Instead, we’re right back in the 1950s, swimming in culture’s main stream instead of questioning, resisting, and protesting.

In a Tucson coffee shop recently I saw a woman, apparently in her early twenties, dressed in a short skirt, an apron, and high heels. Had she been behind the counter, she would have been the perfect symbol of the 1950s, a refugee from two generations gone by.

We’ve moved from the unquestioning automatons of Aldous Huxley and George Orwell to the firebrands of a radical counter-cultural worldview and back again.

A generational sea change swept us from post-war “liberators” drunk on early 1950s propaganda to revolutionaries willing to take risks in defense of late 1960s ideals. The revolution gained steam through the 1970s, but lost its way when the U.S. industrial economy hit the speed bump of domestic peak oil.

The Carter Doctrine — the world’s oil belongs to us — coupled with Ronald Reagan’s soothing pack of lies, was the perfect match to our middle-aged comfort, so we abandoned the noble ideals of earlier days for another dose of palliative propaganda.

Three decades later, we’ve swallowed so much Soma we wouldn’t couldn’t find a hint of revolution in Karl Marx’s Communist Manifesto.

In short, the pillars of social justice and environmental protection rose from the cesspool of ignorance to become shining lights for an entire generation. And then we let them fall back into the swamp. The very notion that others matter — much less that those others are worth fighting for — has been relegated to the dustbin of history.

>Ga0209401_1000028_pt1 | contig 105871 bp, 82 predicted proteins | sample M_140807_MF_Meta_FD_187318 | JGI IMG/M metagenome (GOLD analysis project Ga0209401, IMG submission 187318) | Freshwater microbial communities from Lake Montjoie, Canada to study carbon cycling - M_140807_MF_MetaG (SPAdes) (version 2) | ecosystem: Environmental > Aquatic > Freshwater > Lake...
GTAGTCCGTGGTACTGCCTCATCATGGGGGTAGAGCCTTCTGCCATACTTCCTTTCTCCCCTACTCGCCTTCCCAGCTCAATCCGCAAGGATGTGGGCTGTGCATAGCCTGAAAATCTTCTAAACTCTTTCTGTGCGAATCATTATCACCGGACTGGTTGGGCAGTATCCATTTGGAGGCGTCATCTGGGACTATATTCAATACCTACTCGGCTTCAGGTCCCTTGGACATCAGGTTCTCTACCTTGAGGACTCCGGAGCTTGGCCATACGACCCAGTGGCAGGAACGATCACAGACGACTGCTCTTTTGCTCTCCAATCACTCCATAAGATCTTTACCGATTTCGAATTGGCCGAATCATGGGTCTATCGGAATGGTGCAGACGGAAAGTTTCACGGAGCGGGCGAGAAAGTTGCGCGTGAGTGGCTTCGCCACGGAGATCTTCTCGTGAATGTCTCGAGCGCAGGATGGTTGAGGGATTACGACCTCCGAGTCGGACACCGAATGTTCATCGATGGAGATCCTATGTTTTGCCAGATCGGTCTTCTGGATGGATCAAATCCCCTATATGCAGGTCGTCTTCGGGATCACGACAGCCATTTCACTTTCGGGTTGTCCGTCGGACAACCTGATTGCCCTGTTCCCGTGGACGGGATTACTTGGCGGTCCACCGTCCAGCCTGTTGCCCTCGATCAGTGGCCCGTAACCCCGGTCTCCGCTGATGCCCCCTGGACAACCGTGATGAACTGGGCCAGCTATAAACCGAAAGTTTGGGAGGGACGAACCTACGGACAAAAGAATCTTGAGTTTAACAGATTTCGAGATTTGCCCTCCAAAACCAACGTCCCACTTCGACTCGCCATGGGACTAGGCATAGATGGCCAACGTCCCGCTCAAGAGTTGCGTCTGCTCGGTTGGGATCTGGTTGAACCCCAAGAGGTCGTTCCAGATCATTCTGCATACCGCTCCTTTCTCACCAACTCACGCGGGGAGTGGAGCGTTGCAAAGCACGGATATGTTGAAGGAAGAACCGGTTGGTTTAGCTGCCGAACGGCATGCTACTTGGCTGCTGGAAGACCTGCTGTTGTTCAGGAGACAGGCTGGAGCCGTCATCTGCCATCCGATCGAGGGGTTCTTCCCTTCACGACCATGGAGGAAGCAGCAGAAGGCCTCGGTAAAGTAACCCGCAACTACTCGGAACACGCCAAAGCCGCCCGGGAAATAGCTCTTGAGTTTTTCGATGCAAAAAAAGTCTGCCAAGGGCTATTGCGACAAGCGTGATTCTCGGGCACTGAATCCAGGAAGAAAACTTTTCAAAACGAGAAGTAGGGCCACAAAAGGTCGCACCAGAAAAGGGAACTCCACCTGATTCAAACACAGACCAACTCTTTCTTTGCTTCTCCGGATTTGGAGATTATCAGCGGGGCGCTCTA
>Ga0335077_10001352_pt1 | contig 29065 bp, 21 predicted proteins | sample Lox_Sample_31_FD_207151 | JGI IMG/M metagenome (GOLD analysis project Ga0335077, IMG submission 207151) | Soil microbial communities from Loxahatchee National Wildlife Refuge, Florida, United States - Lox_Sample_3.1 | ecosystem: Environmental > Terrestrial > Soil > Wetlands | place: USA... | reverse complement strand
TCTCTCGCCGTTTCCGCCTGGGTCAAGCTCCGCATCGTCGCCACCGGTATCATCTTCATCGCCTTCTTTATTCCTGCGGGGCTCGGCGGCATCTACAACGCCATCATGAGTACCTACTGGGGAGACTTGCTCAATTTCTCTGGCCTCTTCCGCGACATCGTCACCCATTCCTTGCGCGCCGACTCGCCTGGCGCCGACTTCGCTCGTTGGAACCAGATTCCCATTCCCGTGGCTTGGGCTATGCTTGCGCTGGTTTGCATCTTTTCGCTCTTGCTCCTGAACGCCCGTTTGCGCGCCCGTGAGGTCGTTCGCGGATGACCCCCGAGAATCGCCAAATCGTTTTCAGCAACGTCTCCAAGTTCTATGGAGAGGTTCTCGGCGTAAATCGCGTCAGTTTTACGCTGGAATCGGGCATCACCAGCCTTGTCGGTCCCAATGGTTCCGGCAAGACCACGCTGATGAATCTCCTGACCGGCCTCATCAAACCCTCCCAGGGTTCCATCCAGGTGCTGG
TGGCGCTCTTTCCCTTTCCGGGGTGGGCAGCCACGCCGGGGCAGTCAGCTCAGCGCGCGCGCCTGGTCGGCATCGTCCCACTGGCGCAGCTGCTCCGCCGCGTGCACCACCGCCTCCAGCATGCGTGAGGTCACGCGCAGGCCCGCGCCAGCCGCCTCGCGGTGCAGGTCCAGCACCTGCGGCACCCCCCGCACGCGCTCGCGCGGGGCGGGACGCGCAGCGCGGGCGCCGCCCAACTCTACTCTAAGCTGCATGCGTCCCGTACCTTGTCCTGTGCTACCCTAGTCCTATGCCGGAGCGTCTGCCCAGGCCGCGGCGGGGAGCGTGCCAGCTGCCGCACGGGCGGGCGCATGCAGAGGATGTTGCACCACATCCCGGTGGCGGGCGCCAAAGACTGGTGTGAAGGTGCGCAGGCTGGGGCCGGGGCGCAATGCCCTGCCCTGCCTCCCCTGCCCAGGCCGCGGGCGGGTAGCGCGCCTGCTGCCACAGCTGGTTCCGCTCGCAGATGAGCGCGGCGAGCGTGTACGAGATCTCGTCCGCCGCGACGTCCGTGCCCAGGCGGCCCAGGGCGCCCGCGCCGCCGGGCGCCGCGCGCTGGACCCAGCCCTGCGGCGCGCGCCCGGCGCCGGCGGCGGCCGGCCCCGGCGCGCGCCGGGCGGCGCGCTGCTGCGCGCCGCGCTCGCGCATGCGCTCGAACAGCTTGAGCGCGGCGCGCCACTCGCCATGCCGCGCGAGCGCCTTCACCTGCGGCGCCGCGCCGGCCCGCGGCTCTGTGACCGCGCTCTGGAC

The danger of camouflage

The problem with being a martyr: You have to die for the cause. And along the way, you’ll probably be jailed and tortured.

But there’s a fate far worse than being a martyr in the minds of America’s youth. There’s the thought you’ll be viewed as an anti-American freak, out of touch with Lady Gaga and Dancing With The Stars. A fate worse than death: Your Twitter feed or Tumblr page will be removed, thus “disappearing” you.

A line from Eugene Debs, five-time candidate of the Socialist party for U.S. president, comes to mind:

While there is a lower class I am in it, while there is a criminal element I am of it; while there is a soul in prison, I am not free.

He was serious. So am I. That I am not taken seriously in these most serious of days pulverizes my ego. That Debs is not taken seriously these days shatters my heart.

When I visit with college-age people these days, they have no idea what I mean, and they believe Debs and I are misguided jokers. Completely immersed in a culture of make believe, hypnotized from birth by the corporations running the media, the thought of resistance is, quite simply, beyond the pale.

Resistance? Against what? And why? Isn’t resistance a form of terrorism?

Every revolution has failed. And if that’s not sufficient reason to launch a revolution, I don’t know what is. The revolution is dead: Viva la revolution!